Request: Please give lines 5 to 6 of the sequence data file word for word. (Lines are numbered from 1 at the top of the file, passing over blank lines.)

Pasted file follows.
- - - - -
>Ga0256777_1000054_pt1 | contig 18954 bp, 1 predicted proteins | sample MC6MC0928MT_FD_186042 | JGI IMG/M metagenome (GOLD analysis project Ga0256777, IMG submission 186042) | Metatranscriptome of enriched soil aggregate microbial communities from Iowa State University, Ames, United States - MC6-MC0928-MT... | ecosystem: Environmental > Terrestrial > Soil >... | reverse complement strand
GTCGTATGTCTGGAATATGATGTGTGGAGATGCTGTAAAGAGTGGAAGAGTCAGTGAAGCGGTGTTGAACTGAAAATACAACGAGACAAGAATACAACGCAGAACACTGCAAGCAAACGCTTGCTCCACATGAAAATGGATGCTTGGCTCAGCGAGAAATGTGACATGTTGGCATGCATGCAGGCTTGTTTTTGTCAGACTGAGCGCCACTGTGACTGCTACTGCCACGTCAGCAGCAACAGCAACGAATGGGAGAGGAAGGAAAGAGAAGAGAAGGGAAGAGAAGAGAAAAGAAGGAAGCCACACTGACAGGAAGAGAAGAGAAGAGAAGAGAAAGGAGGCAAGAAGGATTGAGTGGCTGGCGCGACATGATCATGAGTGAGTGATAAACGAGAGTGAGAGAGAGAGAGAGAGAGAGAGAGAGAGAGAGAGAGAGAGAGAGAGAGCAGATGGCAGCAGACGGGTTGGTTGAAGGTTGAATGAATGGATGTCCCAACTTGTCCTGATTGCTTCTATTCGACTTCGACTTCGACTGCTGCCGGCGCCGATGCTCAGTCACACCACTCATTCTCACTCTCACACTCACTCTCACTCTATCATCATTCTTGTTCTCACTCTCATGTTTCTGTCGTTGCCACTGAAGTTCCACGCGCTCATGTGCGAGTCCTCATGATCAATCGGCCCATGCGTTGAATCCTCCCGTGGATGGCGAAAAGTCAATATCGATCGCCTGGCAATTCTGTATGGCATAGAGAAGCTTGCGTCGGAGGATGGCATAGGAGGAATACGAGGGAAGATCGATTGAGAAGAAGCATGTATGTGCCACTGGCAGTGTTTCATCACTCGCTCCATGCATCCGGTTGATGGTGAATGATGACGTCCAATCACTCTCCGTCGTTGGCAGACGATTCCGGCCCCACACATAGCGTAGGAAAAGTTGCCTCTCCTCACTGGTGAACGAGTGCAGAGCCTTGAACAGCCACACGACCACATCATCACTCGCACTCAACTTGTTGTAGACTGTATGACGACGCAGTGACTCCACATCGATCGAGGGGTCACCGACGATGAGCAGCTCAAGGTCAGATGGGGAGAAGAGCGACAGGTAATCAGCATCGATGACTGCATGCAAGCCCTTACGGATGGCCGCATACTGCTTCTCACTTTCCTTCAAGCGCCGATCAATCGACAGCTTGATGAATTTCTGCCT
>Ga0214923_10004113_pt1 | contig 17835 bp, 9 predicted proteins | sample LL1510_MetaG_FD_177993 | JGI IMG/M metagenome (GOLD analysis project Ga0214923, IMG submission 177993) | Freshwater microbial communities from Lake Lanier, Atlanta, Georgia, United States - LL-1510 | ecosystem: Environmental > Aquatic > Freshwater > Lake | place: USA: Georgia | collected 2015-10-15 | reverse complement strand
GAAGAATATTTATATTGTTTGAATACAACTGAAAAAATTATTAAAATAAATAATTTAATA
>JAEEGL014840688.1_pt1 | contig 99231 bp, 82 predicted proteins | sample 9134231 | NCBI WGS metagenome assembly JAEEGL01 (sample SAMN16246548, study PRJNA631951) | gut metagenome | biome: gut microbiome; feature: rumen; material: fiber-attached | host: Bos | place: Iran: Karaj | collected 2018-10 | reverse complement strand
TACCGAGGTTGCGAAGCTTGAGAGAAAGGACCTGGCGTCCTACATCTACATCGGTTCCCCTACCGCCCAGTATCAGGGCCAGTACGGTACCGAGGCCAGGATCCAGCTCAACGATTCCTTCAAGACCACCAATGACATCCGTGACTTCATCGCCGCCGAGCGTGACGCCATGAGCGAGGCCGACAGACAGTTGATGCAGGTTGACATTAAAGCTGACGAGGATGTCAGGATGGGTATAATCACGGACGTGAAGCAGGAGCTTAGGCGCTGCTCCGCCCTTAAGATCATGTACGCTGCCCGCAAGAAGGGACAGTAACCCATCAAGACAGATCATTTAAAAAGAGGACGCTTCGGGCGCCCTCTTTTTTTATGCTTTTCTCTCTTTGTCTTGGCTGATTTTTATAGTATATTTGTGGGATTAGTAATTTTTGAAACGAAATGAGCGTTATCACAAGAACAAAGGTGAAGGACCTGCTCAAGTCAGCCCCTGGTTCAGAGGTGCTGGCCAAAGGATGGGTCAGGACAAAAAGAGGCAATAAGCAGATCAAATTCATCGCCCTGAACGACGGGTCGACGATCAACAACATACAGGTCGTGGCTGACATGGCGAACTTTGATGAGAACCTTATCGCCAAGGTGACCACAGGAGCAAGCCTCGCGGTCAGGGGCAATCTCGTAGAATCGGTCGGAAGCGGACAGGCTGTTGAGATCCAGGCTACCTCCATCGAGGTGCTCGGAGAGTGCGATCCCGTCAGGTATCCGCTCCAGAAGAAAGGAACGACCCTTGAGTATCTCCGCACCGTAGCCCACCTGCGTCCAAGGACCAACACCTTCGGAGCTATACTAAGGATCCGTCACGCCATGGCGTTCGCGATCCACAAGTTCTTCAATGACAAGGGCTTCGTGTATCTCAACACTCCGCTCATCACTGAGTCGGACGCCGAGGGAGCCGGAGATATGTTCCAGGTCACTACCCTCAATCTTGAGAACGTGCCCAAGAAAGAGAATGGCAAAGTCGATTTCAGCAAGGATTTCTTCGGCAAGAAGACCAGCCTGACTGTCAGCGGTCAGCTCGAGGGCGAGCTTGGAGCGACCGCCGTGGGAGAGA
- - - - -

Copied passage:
>JAEEGL014840688.1_pt1 | contig 99231 bp, 82 predicted proteins | sample 9134231 | NCBI WGS metagenome assembly JAEEGL01 (sample SAMN16246548, study PRJNA631951) | gut metagenome | biome: gut microbiome; feature: rumen; material: fiber-attached | host: Bos | place: Iran: Karaj | collected 2018-10 | reverse complement strand
TACCGAGGTTGCGAAGCTTGAGAGAAAGGACCTGGCGTCCTACATCTACATCGGTTCCCCTACCGCCCAGTATCAGGGCCAGTACGGTACCGAGGCCAGGATCCAGCTCAACGATTCCTTCAAGACCACCAATGACATCCGTGACTTCATCGCCGCCGAGCGTGACGCCATGAGCGAGGCCGACAGACAGTTGATGCAGGTTGACATTAAAGCTGACGAGGATGTCAGGATGGGTATAATCACGGACGTGAAGCAGGAGCTTAGGCGCTGCTCCGCCCTTAAGATCATGTACGCTGCCCGCAAGAAGGGACAGTAACCCATCAAGACAGATCATTTAAAAAGAGGACGCTTCGGGCGCCCTCTTTTTTTATGCTTTTCTCTCTTTGTCTTGGCTGATTTTTATAGTATATTTGTGGGATTAGTAATTTTTGAAACGAAATGAGCGTTATCACAAGAACAAAGGTGAAGGACCTGCTCAAGTCAGCCCCTGGTTCAGAGGTGCTGGCCAAAGGATGGGTCAGGACAAAAAGAGGCAATAAGCAGATCAAATTCATCGCCCTGAACGACGGGTCGACGATCAACAACATACAGGTCGTGGCTGACATGGCGAACTTTGATGAGAACCTTATCGCCAAGGTGACCACAGGAGCAAGCCTCGCGGTCAGGGGCAATCTCGTAGAATCGGTCGGAAGCGGACAGGCTGTTGAGATCCAGGCTACCTCCATCGAGGTGCTCGGAGAGTGCGATCCCGTCAGGTATCCGCTCCAGAAGAAAGGAACGACCCTTGAGTATCTCCGCACCGTAGCCCACCTGCGTCCAAGGACCAACACCTTCGGAGCTATACTAAGGATCCGTCACGCCATGGCGTTCGCGATCCACAAGTTCTTCAATGACAAGGGCTTCGTGTATCTCAACACTCCGCTCATCACTGAGTCGGACGCCGAGGGAGCCGGAGATATGTTCCAGGTCACTACCCTCAATCTTGAGAACGTGCCCAAGAAAGAGAATGGCAAAGTCGATTTCAGCAAGGATTTCTTCGGCAAGAAGACCAGCCTGACTGTCAGCGGTCAGCTCGAGGGCGAGCTTGGAGCGACCGCCGTGGGAGAGA